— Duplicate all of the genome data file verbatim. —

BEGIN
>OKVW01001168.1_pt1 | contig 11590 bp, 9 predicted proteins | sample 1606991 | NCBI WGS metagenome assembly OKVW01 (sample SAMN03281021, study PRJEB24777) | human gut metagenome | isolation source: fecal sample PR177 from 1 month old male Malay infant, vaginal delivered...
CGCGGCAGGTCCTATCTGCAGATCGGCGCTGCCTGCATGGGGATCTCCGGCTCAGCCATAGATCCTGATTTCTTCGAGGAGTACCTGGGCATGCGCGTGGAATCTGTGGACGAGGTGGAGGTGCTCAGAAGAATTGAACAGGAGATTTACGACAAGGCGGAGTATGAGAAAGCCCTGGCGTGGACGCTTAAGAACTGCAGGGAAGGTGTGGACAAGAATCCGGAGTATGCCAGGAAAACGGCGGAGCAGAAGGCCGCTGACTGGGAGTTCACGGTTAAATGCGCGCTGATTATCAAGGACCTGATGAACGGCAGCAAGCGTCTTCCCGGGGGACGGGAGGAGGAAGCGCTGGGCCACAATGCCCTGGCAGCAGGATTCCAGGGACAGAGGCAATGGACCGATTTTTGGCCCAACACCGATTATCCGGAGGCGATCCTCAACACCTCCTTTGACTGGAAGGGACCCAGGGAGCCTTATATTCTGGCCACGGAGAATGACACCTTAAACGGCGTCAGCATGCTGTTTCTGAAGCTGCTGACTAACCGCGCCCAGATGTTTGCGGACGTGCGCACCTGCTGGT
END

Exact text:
>OKVW01001168.1_pt1 | contig 11590 bp, 9 predicted proteins | sample 1606991 | NCBI WGS metagenome assembly OKVW01 (sample SAMN03281021, study PRJEB24777) | human gut metagenome | isolation source: fecal sample PR177 from 1 month old male Malay infant, vaginal delivered...
CGCGGCAGGTCCTATCTGCAGATCGGCGCTGCCTGCATGGGGATCTCCGGCTCAGCCATAGATCCTGATTTCTTCGAGGAGTACCTGGGCATGCGCGTGGAATCTGTGGACGAGGTGGAGGTGCTCAGAAGAATTGAACAGGAGATTTACGACAAGGCGGAGTATGAGAAAGCCCTGGCGTGGACGCTTAAGAACTGCAGGGAAGGTGTGGACAAGAATCCGGAGTATGCCAGGAAAACGGCGGAGCAGAAGGCCGCTGACTGGGAGTTCACGGTTAAATGCGCGCTGATTATCAAGGACCTGATGAACGGCAGCAAGCGTCTTCCCGGGGGACGGGAGGAGGAAGCGCTGGGCCACAATGCCCTGGCAGCAGGATTCCAGGGACAGAGGCAATGGACCGATTTTTGGCCCAACACCGATTATCCGGAGGCGATCCTCAACACCTCCTTTGACTGGAAGGGACCCAGGGAGCCTTATATTCTGGCCACGGAGAATGACACCTTAAACGGCGTCAGCATGCTGTTTCTGAAGCTGCTGACTAACCGCGCCCAGATGTTTGCGGACGTGCGCACCTGCTGGT